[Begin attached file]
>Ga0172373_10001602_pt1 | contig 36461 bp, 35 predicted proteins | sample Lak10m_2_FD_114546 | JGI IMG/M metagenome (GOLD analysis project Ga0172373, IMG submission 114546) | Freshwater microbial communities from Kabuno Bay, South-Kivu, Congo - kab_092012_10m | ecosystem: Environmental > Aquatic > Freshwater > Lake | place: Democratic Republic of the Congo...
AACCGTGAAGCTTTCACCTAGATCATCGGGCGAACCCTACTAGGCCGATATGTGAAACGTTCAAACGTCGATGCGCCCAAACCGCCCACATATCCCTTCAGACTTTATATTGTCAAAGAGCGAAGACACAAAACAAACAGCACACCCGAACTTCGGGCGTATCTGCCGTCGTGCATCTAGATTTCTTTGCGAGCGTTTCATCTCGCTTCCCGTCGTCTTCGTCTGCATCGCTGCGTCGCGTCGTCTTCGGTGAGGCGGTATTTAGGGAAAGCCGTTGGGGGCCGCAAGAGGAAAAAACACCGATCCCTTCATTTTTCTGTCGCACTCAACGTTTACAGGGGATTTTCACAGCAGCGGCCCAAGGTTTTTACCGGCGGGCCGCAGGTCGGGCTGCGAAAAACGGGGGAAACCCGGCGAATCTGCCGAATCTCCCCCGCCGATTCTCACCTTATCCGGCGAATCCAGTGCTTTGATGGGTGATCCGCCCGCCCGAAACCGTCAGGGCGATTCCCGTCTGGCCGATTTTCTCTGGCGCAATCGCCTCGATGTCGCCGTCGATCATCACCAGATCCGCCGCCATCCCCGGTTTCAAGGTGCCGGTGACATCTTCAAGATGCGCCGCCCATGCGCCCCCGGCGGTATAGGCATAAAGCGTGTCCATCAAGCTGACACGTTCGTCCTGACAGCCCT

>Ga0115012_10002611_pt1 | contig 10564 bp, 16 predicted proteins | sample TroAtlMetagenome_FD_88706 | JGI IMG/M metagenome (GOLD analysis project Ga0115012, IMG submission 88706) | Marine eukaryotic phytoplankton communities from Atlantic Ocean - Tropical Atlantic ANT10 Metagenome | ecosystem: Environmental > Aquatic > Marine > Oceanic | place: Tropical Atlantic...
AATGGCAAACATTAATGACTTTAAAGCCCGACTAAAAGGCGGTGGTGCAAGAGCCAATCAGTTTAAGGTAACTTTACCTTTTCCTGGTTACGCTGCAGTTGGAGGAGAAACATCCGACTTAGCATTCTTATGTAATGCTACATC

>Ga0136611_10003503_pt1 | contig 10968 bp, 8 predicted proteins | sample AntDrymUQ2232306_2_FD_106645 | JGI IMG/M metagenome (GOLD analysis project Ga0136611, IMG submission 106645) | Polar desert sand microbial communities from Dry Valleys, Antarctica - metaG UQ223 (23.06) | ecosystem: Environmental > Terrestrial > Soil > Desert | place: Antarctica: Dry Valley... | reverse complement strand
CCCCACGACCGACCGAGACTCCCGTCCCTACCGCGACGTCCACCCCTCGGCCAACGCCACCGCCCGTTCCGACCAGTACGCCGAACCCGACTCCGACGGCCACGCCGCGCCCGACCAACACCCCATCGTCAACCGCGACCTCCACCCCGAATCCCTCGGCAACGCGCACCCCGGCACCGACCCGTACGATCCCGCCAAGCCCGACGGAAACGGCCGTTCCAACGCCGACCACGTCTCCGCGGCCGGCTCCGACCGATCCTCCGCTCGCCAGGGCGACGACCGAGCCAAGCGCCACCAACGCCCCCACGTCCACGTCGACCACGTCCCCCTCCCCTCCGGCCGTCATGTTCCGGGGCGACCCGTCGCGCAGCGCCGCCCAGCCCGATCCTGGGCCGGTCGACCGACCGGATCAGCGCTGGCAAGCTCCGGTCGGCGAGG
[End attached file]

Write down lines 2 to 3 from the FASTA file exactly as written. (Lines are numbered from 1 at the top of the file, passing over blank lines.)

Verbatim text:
AACCGTGAAGCTTTCACCTAGATCATCGGGCGAACCCTACTAGGCCGATATGTGAAACGTTCAAACGTCGATGCGCCCAAACCGCCCACATATCCCTTCAGACTTTATATTGTCAAAGAGCGAAGACACAAAACAAACAGCACACCCGAACTTCGGGCGTATCTGCCGTCGTGCATCTAGATTTCTTTGCGAGCGTTTCATCTCGCTTCCCGTCGTCTTCGTCTGCATCGCTGCGTCGCGTCGTCTTCGGTGAGGCGGTATTTAGGGAAAGCCGTTGGGGGCCGCAAGAGGAAAAAACACCGATCCCTTCATTTTTCTGTCGCACTCAACGTTTACAGGGGATTTTCACAGCAGCGGCCCAAGGTTTTTACCGGCGGGCCGCAGGTCGGGCTGCGAAAAACGGGGGAAACCCGGCGAATCTGCCGAATCTCCCCCGCCGATTCTCACCTTATCCGGCGAATCCAGTGCTTTGATGGGTGATCCGCCCGCCCGAAACCGTCAGGGCGATTCCCGTCTGGCCGATTTTCTCTGGCGCAATCGCCTCGATGTCGCCGTCGATCATCACCAGATCCGCCGCCATCCCCGGTTTCAAGGTGCCGGTGACATCTTCAAGATGCGCCGCCCATGCGCCCCCGGCGGTATAGGCATAAAGCGTGTCCATCAAGCTGACACGTTCGTCCTGACAGCCCT

>Ga0115012_10002611_pt1 | contig 10564 bp, 16 predicted proteins | sample TroAtlMetagenome_FD_88706 | JGI IMG/M metagenome (GOLD analysis project Ga0115012, IMG submission 88706) | Marine eukaryotic phytoplankton communities from Atlantic Ocean - Tropical Atlantic ANT10 Metagenome | ecosystem: Environmental > Aquatic > Marine > Oceanic | place: Tropical Atlantic...